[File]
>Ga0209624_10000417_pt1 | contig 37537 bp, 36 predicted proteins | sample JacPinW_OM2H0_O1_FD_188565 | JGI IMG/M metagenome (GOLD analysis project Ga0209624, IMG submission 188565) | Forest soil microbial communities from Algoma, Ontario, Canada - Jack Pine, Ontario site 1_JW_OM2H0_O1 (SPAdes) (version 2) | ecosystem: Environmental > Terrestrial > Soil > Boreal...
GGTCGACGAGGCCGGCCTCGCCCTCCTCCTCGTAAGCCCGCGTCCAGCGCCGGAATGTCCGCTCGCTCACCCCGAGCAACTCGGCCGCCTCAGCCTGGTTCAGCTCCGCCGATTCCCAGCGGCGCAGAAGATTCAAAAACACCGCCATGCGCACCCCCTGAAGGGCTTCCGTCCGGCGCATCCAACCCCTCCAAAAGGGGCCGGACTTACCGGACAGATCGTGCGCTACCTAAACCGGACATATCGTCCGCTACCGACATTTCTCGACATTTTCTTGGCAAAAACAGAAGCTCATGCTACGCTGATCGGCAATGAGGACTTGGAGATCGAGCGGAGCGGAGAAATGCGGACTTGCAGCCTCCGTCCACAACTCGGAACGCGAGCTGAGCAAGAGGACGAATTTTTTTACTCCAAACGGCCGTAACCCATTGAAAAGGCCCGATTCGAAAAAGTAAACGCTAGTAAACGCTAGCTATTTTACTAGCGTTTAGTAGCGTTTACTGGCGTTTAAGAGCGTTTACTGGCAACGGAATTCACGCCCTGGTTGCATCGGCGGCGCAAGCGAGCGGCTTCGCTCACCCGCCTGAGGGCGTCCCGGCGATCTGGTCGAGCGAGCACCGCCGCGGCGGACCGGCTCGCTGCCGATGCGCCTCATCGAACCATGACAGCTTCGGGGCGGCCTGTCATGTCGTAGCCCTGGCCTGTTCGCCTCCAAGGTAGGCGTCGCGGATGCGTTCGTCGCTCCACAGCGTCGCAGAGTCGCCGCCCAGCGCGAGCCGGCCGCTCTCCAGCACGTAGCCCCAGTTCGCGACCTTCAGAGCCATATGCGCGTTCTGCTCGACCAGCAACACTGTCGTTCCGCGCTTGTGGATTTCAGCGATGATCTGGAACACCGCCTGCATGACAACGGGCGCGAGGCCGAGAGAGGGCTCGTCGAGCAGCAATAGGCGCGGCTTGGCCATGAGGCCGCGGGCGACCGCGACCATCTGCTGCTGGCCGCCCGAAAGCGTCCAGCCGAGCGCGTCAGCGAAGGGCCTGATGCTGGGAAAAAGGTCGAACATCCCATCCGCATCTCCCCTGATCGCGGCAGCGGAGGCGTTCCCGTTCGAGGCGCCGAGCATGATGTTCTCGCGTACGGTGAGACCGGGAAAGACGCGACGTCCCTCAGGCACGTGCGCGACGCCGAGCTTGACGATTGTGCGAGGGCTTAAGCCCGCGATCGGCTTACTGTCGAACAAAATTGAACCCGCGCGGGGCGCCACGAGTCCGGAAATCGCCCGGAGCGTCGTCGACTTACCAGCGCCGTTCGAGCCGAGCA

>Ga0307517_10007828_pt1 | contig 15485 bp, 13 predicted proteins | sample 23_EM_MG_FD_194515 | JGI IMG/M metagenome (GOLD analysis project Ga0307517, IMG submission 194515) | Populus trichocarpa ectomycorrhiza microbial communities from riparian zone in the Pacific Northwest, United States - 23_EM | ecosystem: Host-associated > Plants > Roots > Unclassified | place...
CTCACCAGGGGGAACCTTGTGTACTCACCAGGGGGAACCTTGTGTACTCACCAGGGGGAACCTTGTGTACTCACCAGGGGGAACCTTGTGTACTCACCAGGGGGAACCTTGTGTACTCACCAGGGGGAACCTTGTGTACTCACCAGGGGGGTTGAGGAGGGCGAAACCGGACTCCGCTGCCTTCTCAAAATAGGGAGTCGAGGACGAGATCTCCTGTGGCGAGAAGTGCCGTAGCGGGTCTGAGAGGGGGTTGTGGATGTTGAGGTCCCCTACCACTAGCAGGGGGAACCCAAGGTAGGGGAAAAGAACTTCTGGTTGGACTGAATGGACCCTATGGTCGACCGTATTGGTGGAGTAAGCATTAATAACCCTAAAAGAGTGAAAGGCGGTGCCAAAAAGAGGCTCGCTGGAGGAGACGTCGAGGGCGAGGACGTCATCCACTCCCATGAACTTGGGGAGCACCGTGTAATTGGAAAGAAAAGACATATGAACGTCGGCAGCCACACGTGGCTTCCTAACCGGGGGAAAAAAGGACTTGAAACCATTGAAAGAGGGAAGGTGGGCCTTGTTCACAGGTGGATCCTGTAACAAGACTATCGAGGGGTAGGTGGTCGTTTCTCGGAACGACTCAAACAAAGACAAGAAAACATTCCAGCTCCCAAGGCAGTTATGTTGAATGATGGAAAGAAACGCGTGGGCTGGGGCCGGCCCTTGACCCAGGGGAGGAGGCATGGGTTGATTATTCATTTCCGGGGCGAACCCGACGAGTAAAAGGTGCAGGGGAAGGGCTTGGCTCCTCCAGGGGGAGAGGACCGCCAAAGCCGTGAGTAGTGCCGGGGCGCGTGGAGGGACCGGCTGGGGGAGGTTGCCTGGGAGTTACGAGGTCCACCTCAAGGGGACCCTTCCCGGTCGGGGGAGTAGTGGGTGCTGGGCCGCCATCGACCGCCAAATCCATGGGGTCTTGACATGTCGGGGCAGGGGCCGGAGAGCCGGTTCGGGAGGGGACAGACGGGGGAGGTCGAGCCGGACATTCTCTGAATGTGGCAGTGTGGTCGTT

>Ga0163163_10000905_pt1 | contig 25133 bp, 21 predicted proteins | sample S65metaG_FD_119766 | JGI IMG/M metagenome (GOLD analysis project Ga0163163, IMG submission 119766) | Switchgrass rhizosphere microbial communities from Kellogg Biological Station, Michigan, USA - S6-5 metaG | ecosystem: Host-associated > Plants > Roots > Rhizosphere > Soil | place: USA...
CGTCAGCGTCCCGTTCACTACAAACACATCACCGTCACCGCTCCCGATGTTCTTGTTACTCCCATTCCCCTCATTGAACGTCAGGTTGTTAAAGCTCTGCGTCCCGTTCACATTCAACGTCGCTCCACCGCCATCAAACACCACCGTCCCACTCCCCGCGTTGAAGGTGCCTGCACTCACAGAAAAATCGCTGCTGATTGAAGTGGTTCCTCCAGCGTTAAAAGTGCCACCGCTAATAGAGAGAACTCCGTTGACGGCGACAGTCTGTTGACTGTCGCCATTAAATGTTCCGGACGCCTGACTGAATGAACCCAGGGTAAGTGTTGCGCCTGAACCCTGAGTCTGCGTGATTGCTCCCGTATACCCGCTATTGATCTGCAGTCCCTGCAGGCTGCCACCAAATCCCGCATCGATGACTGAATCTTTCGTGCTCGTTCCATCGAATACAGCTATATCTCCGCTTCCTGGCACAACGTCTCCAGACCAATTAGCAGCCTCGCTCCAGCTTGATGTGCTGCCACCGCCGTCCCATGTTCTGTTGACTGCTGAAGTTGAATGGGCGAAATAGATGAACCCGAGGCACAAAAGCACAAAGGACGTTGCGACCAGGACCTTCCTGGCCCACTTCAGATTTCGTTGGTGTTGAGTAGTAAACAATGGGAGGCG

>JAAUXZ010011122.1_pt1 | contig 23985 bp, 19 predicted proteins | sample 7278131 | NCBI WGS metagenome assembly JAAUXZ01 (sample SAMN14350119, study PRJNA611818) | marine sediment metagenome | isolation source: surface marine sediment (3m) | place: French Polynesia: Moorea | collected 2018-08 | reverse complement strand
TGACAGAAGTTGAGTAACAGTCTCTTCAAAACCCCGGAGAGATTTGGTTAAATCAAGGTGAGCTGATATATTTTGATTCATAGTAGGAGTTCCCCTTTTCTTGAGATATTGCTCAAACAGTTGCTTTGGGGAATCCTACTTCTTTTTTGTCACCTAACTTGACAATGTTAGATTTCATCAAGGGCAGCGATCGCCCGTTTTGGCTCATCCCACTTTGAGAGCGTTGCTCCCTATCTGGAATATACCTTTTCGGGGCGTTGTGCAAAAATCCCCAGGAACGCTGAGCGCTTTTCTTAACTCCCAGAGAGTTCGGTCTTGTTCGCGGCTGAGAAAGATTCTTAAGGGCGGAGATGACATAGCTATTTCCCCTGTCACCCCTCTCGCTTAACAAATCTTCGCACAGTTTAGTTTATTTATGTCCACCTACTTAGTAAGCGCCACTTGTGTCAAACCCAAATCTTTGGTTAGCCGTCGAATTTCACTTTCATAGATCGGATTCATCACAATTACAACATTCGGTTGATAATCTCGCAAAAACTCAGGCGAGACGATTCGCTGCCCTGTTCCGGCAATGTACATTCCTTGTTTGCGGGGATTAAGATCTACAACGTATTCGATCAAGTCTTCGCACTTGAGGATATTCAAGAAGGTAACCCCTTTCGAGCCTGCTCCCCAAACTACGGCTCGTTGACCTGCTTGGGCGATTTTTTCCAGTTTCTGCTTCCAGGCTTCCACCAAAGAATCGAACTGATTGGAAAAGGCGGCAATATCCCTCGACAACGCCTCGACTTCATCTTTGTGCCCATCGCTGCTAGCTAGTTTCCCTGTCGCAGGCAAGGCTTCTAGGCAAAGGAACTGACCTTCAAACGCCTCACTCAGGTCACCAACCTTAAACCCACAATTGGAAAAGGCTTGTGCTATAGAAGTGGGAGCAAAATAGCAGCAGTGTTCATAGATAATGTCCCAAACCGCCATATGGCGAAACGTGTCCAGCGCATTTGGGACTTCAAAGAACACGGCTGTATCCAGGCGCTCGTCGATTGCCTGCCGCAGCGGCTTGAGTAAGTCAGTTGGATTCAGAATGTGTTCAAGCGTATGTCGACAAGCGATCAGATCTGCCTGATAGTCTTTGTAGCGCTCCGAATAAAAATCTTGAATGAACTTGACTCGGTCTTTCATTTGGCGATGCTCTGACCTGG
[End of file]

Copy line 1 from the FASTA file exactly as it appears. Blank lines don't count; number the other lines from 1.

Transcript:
>Ga0209624_10000417_pt1 | contig 37537 bp, 36 predicted proteins | sample JacPinW_OM2H0_O1_FD_188565 | JGI IMG/M metagenome (GOLD analysis project Ga0209624, IMG submission 188565) | Forest soil microbial communities from Algoma, Ontario, Canada - Jack Pine, Ontario site 1_JW_OM2H0_O1 (SPAdes) (version 2) | ecosystem: Environmental > Terrestrial > Soil > Boreal...